The Parish School Blog

More to Math Than Numbers

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Math and reading seem to be the two areas of academics that society focuses on the most. They also happen to be two areas in which children who have language disorders and executive functioning difficulties frequently struggle. It’s easy to see how a difficulty understanding language can impact a child’s ability to read – reading requires the ability to comprehend written language. However, determining how difficulties with language can impact a child’s mathematical ability is much less obvious.

Mathematics is much more than just understanding numbers.  When most people think of math, they think of equations like 5+5=10, which is factual knowledge (stored number facts). Yet there is also conceptual knowledge (understanding that addition and subtraction are opposites or that dividing breaks a number into smaller groups) and procedural knowledge (carrying the one when adding above 10 or which operation to do first in an equation). A child’s executive functioning skills and language ability may impact one or all areas.

math homeworkHere are a few ways language and executive functioning skills impact mathematics:

  • Vocabulary: Mathematics is often thought of as having its own “language.”
    • New languages come with a new set of specific vocabulary to learn – addition, subtraction, multiplication, fraction, axis, angle, degree, etc.
    • Many mathematical terms are also language concepts: more/less, greater than/less than, equal to
    • Word problems frequently use language concepts in the problems: between (a number between 2 and 7)
  • Sequencing: The ability to arrange things in order.
    • Most problems involve multiple processes to complete. A child who has difficulty following multi-step directions in the classroom frequently has difficulty sequencing math problems.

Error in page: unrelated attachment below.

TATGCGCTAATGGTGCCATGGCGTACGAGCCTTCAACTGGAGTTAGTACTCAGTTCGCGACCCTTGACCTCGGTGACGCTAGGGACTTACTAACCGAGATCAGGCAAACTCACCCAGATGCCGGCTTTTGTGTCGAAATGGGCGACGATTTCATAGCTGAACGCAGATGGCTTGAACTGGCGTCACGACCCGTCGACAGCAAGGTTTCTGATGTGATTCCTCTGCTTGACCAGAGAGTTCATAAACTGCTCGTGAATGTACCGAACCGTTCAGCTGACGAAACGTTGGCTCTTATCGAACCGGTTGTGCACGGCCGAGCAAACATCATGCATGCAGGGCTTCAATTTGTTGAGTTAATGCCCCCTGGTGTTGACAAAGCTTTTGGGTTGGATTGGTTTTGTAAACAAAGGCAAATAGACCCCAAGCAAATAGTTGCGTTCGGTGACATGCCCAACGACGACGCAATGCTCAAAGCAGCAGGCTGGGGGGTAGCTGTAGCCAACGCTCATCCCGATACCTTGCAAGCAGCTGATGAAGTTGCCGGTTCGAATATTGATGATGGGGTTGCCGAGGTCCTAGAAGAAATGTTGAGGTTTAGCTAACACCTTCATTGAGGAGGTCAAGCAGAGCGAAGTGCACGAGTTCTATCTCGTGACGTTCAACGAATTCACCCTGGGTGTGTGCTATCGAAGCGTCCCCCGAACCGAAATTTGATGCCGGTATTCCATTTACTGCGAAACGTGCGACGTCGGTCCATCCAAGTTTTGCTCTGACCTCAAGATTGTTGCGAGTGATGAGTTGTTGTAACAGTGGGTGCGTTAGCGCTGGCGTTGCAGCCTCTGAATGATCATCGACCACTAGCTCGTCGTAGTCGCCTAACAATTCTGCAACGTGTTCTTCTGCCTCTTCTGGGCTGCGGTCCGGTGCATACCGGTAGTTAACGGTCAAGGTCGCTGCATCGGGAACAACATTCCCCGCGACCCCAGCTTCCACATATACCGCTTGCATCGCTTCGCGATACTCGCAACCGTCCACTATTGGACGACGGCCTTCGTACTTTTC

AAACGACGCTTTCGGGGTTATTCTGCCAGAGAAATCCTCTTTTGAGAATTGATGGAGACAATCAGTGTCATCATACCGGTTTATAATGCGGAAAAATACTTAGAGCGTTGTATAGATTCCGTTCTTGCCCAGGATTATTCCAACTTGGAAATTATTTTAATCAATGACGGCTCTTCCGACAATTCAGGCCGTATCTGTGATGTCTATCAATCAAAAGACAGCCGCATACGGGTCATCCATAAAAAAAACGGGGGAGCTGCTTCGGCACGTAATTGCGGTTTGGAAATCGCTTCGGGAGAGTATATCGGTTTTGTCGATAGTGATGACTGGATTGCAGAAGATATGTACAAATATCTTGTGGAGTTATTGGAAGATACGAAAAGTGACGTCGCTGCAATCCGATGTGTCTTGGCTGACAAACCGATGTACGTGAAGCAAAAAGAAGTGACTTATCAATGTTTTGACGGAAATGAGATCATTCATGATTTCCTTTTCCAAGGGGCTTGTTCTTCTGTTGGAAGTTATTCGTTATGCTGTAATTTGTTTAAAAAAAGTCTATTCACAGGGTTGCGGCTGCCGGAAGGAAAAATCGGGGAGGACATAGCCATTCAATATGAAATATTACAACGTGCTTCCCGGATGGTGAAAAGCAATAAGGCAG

• Gestalt ability: The capacity to see the parts from the whole.
    • This proficiency is necessary when gleaning important information from word problems and when using context clues to decide what operation to use (addition, multiplication, division, etc.).
  • Working Memory: The ability to hold and manipulate information in your mind for a brief period.
    • A strong working memory is needed when remembering the numbers in a problem; keeping the important information from a word problem in your mind and manipulating that data; holding the answer in mind while answering multiple choice questions; and so much more.
  • Inhibition: The ability to voluntarily stop or restrain an action.
    • This skill is needed to count with one-to-one correspondence and to suppress distracting or unnecessary information in word problems or multiple-choice questions. One-to-one correspondence is the ability to match an object to the corresponding number and recognize that numbers are symbols to represent a quantity. 

As you can see, when it comes to math, 5+5 is actually much more complicated than we thought.



L. Cragg & C. Gilmore (2014) Skills underlying mathematics: The role of executive function in the development of mathematics proficiency. Trends in Neuroscience and Education, 3 (2), 63-68.

C. Donlan, R. Cowan, E. J. Newton & D. Lloyd (2007). The role of language in mathematical development: Evidence from children with specific language impairments. Cognition, 103 (1,) 23-33.

X. Zhang (2016). Linking language, visual-spatial, and executive function skills to number competence in very young Chinese children. Early Childhood Research Quarterly, 36 (3), 178-189.

L. Cragg, S. Keeble, S. Richardson, H. Roome & C. Gilmore (2017). Direct and indirect influences of executive functions on mathematics achievement. Cognition, 162, 12-26

D.C. Geary (2004). Mathematics and Learning Disabilities. Journal of Learning Disability, 37 (1), 4-15

K. Kearns (2010). Frameworks for Learning and Development. (2nd ed). Frenchs Forest, NSW: Pearson Australia. Math and Number Awareness. Retrieved from